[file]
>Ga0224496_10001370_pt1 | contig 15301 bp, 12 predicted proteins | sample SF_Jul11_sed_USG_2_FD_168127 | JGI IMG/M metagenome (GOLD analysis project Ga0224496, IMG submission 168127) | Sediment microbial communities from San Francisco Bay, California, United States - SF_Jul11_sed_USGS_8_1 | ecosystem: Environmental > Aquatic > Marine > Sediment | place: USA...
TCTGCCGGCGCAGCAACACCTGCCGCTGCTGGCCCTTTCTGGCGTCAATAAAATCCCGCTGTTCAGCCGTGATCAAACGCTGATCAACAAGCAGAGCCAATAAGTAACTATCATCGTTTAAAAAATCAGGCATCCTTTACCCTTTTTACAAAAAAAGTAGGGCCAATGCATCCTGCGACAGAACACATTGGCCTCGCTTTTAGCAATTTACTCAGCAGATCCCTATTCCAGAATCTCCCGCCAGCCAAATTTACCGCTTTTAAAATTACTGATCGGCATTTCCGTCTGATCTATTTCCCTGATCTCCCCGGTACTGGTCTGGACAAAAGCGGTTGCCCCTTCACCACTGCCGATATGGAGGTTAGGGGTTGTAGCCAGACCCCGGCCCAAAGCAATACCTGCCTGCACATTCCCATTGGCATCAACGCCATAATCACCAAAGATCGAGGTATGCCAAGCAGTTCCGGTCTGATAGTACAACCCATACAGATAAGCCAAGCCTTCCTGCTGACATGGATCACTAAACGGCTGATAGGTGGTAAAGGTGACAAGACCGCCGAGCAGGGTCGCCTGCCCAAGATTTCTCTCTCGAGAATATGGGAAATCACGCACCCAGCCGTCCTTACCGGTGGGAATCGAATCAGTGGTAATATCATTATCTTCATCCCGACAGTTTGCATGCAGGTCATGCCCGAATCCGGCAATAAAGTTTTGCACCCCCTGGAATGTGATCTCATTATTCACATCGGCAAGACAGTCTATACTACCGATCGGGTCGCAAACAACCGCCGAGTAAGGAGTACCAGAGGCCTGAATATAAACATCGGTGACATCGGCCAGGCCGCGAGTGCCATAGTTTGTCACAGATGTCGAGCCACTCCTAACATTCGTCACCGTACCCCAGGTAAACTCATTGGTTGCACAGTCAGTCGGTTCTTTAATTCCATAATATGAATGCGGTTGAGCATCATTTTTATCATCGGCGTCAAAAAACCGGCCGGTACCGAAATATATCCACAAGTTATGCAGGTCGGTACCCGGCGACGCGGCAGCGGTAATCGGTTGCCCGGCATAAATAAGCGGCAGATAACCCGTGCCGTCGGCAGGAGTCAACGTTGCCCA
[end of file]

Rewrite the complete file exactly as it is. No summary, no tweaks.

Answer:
>Ga0224496_10001370_pt1 | contig 15301 bp, 12 predicted proteins | sample SF_Jul11_sed_USG_2_FD_168127 | JGI IMG/M metagenome (GOLD analysis project Ga0224496, IMG submission 168127) | Sediment microbial communities from San Francisco Bay, California, United States - SF_Jul11_sed_USGS_8_1 | ecosystem: Environmental > Aquatic > Marine > Sediment | place: USA...
TCTGCCGGCGCAGCAACACCTGCCGCTGCTGGCCCTTTCTGGCGTCAATAAAATCCCGCTGTTCAGCCGTGATCAAACGCTGATCAACAAGCAGAGCCAATAAGTAACTATCATCGTTTAAAAAATCAGGCATCCTTTACCCTTTTTACAAAAAAAGTAGGGCCAATGCATCCTGCGACAGAACACATTGGCCTCGCTTTTAGCAATTTACTCAGCAGATCCCTATTCCAGAATCTCCCGCCAGCCAAATTTACCGCTTTTAAAATTACTGATCGGCATTTCCGTCTGATCTATTTCCCTGATCTCCCCGGTACTGGTCTGGACAAAAGCGGTTGCCCCTTCACCACTGCCGATATGGAGGTTAGGGGTTGTAGCCAGACCCCGGCCCAAAGCAATACCTGCCTGCACATTCCCATTGGCATCAACGCCATAATCACCAAAGATCGAGGTATGCCAAGCAGTTCCGGTCTGATAGTACAACCCATACAGATAAGCCAAGCCTTCCTGCTGACATGGATCACTAAACGGCTGATAGGTGGTAAAGGTGACAAGACCGCCGAGCAGGGTCGCCTGCCCAAGATTTCTCTCTCGAGAATATGGGAAATCACGCACCCAGCCGTCCTTACCGGTGGGAATCGAATCAGTGGTAATATCATTATCTTCATCCCGACAGTTTGCATGCAGGTCATGCCCGAATCCGGCAATAAAGTTTTGCACCCCCTGGAATGTGATCTCATTATTCACATCGGCAAGACAGTCTATACTACCGATCGGGTCGCAAACAACCGCCGAGTAAGGAGTACCAGAGGCCTGAATATAAACATCGGTGACATCGGCCAGGCCGCGAGTGCCATAGTTTGTCACAGATGTCGAGCCACTCCTAACATTCGTCACCGTACCCCAGGTAAACTCATTGGTTGCACAGTCAGTCGGTTCTTTAATTCCATAATATGAATGCGGTTGAGCATCATTTTTATCATCGGCGTCAAAAAACCGGCCGGTACCGAAATATATCCACAAGTTATGCAGGTCGGTACCCGGCGACGCGGCAGCGGTAATCGGTTGCCCGGCATAAATAAGCGGCAGATAACCCGTGCCGTCGGCAGGAGTCAACGTTGCCCA